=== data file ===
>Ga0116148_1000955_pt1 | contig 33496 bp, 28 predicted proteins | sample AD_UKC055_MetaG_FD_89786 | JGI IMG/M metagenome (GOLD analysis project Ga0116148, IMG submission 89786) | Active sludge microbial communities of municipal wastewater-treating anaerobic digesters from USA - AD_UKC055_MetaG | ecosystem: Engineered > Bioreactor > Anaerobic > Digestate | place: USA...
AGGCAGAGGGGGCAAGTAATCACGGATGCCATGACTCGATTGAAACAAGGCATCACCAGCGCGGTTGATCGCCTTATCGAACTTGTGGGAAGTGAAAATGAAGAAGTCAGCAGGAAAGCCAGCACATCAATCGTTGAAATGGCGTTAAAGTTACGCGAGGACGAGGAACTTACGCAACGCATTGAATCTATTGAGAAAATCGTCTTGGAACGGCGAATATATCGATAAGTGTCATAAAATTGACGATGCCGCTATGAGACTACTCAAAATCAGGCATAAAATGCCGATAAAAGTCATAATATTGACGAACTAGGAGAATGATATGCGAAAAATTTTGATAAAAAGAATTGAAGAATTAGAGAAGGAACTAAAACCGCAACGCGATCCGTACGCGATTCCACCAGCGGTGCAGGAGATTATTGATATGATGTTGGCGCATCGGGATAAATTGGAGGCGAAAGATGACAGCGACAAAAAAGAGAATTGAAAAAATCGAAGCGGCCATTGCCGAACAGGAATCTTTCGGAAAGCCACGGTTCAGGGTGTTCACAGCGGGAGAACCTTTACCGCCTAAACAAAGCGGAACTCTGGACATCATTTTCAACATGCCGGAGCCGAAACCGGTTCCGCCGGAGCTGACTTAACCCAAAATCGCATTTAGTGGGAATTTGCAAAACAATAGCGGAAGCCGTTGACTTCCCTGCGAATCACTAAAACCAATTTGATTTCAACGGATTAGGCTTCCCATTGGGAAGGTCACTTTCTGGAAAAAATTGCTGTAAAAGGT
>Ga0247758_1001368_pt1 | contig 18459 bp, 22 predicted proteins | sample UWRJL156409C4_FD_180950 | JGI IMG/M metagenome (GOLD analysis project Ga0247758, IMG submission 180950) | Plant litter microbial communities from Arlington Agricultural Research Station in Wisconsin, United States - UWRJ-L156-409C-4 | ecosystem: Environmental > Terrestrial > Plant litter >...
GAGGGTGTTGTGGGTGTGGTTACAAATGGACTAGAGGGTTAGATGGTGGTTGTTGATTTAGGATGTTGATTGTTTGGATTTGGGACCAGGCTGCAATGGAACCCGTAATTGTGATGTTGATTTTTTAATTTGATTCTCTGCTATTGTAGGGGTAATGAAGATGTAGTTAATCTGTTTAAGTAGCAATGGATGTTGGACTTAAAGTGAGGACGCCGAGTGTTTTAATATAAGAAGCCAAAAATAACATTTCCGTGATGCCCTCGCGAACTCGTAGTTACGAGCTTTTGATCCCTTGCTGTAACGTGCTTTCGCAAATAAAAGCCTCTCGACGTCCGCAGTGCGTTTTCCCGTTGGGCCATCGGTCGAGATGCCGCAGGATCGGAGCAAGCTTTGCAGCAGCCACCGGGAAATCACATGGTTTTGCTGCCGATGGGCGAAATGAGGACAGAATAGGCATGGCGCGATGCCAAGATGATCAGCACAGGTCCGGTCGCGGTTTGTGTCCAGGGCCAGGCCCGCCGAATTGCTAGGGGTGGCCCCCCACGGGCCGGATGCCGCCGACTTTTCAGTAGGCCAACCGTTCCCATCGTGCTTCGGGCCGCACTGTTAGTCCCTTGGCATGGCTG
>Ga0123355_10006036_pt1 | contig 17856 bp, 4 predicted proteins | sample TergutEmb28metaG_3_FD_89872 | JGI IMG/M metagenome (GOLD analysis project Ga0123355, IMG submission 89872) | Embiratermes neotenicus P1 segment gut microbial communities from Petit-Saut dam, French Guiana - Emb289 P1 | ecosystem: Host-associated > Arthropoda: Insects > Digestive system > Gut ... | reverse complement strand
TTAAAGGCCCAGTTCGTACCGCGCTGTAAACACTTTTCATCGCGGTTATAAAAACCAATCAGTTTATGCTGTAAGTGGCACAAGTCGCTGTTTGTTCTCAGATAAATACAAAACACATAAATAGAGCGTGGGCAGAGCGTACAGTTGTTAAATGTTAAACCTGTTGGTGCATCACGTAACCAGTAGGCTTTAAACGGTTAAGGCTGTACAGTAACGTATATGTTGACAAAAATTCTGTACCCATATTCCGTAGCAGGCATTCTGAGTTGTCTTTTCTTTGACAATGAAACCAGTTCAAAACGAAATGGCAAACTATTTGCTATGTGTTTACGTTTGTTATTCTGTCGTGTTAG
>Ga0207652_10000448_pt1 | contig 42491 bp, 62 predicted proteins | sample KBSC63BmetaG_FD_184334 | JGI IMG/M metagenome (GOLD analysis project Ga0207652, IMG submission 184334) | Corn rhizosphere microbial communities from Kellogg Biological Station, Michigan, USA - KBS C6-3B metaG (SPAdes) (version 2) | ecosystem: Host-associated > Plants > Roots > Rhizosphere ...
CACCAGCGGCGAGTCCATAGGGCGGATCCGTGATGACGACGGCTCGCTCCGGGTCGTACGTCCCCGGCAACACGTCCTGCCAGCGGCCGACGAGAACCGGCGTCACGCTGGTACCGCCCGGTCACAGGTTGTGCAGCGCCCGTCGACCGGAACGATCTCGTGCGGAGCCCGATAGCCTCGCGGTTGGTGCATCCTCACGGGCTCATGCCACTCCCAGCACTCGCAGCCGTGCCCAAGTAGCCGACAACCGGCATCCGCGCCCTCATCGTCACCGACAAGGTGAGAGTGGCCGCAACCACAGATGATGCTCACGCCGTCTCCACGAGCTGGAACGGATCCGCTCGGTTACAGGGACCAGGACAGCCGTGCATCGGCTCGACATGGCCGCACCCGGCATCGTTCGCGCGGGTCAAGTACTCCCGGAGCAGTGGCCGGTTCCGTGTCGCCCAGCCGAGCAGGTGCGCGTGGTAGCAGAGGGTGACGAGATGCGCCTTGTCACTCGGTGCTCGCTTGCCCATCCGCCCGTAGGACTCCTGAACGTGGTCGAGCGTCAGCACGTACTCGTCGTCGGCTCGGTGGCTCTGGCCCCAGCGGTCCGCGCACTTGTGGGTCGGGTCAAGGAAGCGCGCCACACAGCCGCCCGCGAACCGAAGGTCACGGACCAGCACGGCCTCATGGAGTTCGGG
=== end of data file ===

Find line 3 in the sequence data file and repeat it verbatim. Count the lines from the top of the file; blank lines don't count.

>Ga0247758_1001368_pt1 | contig 18459 bp, 22 predicted proteins | sample UWRJL156409C4_FD_180950 | JGI IMG/M metagenome (GOLD analysis project Ga0247758, IMG submission 180950) | Plant litter microbial communities from Arlington Agricultural Research Station in Wisconsin, United States - UWRJ-L156-409C-4 | ecosystem: Environmental > Terrestrial > Plant litter >...